A Eulogy for All the Black Boys Who Loved the Sky
I’m longing for the day when folk like me and Trayvon and Korryn and Lennon and Aiyana and Botham don’t need to be lucky to stay alive.
I thought he had a gunHe looked dangerous, like he was up to something
Jordan K. Thomas is a black prose writer whose work focuses on black grief and black joy. His writing has appeared in The Kenyon Review, Kweli Journal, The Toast, The Essay Review, and elsewhere. He was the runner-up for The Pinch's 2018 Literary Awards in Creative Nonfiction, was awarded a Minnesota State Arts Board Artist Initiative grant in 2017, and was a finalist in Indiana Review's 2015 Nonfiction Prize, judged by Kiese Laymon. He holds an MFA in Creative Nonfiction from the University of Minnesota and lives in St. Paul.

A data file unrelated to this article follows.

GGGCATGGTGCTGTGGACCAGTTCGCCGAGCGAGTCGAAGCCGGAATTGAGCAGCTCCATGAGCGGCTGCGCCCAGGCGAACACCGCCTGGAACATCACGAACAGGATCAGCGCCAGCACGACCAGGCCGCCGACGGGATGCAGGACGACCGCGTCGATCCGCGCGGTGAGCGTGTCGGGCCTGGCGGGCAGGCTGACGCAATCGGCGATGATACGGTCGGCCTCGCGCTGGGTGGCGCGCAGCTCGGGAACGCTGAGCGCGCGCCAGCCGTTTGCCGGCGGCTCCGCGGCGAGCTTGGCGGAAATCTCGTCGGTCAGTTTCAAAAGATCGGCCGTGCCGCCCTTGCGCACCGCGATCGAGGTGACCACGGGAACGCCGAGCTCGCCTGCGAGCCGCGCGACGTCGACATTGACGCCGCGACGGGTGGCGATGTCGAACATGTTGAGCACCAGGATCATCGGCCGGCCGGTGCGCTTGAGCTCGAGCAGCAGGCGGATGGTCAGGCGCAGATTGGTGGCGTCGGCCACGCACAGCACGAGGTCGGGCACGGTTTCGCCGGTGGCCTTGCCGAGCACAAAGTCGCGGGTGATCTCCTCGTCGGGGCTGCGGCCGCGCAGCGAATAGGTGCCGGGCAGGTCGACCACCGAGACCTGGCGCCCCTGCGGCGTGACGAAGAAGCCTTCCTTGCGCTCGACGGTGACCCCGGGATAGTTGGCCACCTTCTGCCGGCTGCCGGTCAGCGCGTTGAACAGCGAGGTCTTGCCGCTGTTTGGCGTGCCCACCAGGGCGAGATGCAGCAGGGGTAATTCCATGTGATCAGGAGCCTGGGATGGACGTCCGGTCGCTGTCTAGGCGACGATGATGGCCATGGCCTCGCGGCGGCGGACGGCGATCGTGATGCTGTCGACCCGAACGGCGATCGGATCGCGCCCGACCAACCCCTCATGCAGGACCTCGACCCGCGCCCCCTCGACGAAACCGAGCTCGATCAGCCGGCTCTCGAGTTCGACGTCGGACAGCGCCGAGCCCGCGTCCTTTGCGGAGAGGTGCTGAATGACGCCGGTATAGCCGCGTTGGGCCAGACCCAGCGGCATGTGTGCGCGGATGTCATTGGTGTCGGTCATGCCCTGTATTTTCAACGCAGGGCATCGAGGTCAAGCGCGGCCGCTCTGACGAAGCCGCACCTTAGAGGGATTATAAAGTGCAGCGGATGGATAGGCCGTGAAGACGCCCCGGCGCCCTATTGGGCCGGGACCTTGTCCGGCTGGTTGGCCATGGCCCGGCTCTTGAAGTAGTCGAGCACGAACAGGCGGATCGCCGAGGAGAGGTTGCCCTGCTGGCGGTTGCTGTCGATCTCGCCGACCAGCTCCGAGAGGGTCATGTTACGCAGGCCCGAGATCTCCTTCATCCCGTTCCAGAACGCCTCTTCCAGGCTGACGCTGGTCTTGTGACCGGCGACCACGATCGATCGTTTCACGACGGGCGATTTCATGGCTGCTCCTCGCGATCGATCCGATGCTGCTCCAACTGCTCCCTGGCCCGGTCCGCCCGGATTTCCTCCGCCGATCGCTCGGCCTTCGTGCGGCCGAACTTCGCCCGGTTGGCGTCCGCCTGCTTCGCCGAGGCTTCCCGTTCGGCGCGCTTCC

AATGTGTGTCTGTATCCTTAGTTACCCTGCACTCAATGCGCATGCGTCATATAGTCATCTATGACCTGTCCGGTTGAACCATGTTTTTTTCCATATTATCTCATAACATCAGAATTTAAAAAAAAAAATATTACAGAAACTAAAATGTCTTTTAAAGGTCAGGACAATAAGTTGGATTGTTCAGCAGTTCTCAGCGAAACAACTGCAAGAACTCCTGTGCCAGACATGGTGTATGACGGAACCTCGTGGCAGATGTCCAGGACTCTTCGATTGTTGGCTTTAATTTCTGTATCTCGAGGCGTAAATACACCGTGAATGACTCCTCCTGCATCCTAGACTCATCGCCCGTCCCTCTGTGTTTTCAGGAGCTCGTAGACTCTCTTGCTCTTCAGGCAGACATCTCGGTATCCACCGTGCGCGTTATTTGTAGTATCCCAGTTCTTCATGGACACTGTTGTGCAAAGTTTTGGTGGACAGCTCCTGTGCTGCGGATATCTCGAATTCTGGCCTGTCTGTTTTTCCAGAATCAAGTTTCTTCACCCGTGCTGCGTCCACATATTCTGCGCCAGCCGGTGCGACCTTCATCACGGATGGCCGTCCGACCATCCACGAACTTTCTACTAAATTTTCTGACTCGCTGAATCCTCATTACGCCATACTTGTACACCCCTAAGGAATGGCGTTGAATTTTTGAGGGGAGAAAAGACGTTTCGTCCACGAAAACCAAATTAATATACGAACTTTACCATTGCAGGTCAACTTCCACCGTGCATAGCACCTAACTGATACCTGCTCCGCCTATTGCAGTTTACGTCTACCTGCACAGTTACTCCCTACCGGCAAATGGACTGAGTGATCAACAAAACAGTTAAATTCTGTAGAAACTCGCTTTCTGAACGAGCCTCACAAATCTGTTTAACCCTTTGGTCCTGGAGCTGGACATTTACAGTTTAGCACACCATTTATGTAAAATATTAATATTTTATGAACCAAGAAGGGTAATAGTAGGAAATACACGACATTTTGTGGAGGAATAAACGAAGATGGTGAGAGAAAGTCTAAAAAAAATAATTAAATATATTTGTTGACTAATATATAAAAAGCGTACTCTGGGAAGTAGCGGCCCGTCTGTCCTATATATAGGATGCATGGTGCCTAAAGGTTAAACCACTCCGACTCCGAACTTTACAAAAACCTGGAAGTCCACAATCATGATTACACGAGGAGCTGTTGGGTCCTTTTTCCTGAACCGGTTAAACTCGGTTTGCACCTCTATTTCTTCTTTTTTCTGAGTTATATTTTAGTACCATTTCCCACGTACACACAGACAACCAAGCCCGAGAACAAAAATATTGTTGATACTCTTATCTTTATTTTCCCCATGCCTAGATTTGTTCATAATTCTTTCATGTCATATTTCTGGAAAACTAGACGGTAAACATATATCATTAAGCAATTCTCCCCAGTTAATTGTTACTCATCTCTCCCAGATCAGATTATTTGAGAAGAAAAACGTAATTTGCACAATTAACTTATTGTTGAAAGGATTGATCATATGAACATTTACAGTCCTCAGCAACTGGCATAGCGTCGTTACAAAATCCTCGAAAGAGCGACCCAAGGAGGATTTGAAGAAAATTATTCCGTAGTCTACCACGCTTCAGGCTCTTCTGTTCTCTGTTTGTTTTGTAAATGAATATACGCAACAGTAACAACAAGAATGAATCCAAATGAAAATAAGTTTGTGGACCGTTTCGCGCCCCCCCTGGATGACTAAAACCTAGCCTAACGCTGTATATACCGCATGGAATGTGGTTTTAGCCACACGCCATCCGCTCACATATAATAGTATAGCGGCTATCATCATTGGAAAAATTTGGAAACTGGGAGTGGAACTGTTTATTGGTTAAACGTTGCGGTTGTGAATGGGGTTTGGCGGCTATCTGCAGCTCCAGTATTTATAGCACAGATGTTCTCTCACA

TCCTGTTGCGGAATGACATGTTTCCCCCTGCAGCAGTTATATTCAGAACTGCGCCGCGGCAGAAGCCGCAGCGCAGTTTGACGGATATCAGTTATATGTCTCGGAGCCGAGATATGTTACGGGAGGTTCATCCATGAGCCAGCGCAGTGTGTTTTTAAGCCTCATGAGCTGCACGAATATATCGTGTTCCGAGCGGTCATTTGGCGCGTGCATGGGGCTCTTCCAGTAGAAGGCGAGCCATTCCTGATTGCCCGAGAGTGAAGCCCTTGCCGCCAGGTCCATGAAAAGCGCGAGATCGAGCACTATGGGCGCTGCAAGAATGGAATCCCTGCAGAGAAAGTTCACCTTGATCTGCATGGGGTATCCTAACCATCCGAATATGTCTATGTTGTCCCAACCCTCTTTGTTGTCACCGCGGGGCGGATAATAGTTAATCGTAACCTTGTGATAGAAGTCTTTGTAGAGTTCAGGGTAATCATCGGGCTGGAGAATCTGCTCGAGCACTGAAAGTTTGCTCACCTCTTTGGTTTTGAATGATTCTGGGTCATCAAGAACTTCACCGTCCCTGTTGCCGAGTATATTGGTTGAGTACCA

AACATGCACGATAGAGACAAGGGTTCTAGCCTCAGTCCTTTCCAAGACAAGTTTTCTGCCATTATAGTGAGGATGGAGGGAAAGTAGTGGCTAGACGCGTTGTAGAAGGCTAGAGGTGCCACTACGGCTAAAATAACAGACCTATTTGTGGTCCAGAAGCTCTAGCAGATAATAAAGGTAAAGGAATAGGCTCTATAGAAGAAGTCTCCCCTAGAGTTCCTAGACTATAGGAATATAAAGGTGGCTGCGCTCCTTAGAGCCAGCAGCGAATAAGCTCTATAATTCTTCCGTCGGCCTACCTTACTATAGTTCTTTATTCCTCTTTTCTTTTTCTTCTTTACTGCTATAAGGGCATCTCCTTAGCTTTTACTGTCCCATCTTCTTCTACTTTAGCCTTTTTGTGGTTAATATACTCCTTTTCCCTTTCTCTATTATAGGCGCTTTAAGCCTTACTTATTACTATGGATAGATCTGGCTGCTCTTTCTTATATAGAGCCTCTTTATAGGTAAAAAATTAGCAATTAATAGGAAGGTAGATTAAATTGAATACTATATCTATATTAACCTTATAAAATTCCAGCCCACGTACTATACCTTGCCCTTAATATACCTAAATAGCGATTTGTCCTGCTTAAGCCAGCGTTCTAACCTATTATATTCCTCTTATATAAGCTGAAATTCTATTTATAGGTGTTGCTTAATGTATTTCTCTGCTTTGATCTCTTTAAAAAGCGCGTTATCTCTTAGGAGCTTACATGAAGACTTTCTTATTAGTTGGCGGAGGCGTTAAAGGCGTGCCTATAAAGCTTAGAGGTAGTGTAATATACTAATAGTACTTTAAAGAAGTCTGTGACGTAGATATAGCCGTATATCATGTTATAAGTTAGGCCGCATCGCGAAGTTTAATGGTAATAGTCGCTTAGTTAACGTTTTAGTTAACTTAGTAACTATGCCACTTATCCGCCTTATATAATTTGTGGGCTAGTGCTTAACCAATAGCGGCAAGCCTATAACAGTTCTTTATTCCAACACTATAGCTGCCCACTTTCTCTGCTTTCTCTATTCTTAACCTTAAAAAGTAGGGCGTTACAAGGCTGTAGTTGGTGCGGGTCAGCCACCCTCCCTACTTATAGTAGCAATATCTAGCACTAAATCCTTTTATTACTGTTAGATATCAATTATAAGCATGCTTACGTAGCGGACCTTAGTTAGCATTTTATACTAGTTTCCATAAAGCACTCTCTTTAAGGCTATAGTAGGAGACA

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Just as America’s horrors led Baldwin to flee decades before, I waded through my own fear as a gay, black man coming of age in an America burning once again.
Always the most vulnerable will die. There will be others, too, but it begins there. And we see, in slow moving real time, whose life is valued, whose life is not.